By Lucinda Shen
February 27, 2017

Get rid of Tesla, advised Goldman Sachs analysts in a Monday note to clients.

The investment banking giant downgraded shares from “Hold” to “Sell,” sending shares of the electric car giant down by nearly 5% in trading Monday. That accelerated a slide starting from Tesla’s worse-than-expected losses on better-than-expected earnings announced on Wednesday.

Although Tesla executives insisted that production of its highly anticipated mass-market Model 3 sedan was on track that day, the bullish sentiment that pushed Tesla shares up 26% since President Donald Trump’s election began to wane.

Goldman Sachs analysts led by David Tamberrino for instance said they expect Tesla shares to shed about 28% in value over the next six months, as compared to its Friday closing price.

That’s because investors have gotten ahead of themselves, driving shares up 42% since early December, as compared to the S&P 500’s 8% rise in the same period, he wrote. News in the past few months about Tesla’s potential benefits from tax cuts, ties to Trump, and signs that it was preparing for Model 3 production, have helped push its stock to an all-time high.

But Goldman Sachs says no, it doesn’t think Model 3 production is on track, and added that tax reforms will take time to show up in earnings. The team also reiterated that they considered the acquisition of SolarCity as a debt-laden, unnecessary distraction that could weaken Tesla’s ability to hit production targets. Moreover, the Goldman analysts think the Model 3 will retail for $45,000 on average rather than the expected $35,000—curbing demand.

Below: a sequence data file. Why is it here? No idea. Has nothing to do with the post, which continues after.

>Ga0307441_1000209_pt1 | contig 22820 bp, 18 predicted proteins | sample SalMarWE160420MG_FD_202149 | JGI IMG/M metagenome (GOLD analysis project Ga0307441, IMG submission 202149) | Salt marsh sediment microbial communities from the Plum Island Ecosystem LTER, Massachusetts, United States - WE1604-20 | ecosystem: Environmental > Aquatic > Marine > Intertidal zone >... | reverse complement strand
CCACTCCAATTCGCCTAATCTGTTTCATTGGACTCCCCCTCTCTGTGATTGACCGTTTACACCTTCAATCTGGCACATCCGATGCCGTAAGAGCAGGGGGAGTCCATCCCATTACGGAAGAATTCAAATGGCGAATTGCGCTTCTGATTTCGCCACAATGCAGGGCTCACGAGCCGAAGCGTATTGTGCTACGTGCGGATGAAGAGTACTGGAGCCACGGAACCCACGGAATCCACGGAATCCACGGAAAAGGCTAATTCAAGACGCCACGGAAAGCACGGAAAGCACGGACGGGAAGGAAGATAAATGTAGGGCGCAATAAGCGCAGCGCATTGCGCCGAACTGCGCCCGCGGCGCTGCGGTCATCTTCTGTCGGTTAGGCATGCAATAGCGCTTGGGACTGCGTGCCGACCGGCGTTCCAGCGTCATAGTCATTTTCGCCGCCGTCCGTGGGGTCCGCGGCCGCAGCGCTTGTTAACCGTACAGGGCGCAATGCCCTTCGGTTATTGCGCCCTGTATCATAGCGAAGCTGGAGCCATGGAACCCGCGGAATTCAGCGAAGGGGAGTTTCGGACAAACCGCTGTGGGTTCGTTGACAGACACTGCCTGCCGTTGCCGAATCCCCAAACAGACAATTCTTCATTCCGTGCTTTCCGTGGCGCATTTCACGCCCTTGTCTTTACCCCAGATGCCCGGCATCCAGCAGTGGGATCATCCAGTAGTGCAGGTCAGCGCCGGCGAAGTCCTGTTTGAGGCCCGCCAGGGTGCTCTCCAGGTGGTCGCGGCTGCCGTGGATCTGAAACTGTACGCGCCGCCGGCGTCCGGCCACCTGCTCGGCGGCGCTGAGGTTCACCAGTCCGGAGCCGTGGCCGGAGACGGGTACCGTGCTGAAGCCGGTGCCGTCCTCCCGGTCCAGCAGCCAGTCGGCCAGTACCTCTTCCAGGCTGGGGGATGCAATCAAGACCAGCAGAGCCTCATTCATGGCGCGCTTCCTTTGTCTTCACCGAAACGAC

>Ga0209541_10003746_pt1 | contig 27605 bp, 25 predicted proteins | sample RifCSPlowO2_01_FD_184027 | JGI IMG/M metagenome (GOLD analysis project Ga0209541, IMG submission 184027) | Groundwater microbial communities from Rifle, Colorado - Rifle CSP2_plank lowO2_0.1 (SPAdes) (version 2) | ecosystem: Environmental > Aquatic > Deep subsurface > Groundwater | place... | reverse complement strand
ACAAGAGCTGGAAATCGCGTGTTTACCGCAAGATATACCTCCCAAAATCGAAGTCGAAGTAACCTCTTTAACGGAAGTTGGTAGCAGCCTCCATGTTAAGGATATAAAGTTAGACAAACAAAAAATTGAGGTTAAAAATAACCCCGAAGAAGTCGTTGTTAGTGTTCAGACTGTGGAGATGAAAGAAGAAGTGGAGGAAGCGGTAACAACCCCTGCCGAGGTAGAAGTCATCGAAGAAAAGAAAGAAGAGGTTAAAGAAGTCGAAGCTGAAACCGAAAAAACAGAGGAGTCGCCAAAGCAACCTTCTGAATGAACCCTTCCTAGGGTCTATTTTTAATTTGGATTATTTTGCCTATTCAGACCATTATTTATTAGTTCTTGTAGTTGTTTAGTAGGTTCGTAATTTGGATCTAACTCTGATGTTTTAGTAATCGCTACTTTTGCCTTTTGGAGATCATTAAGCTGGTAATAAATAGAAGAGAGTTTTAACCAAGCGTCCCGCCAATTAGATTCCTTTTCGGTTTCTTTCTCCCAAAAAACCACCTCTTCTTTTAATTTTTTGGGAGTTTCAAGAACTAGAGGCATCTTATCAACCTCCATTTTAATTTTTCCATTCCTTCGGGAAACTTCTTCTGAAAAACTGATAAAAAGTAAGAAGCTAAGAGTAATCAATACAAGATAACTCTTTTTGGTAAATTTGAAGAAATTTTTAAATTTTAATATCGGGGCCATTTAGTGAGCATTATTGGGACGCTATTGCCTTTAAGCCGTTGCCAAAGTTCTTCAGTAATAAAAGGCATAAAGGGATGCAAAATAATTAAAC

“We believe the Model 3 will have a more subdued launch curve than the company is targeting as some suppliers have expressed concern around final designs not being locked down. As a result, we expect the company to achieve mass market volumes (i.e., above 100k annualized run-rate) in the [fourth quarter of 2018 vs. Tesla’s target of fourth quarter 2017.]”

The team added that historically, shares of Tesla have traded in cycles between $180 to $280, rising for three months before taking about seven months to fall.

On Monday, a team of Cowen and Co. analysts led by Jeffrey Osborne also released a note reflecting on Tesla’s fourth quarter earnings call. The team, which also has the equivalent of a “Sell” rating on the carmaker, argues that “a lot more that can go wrong than can go right as the company transitions into Mr. Musk’s greater vision.”

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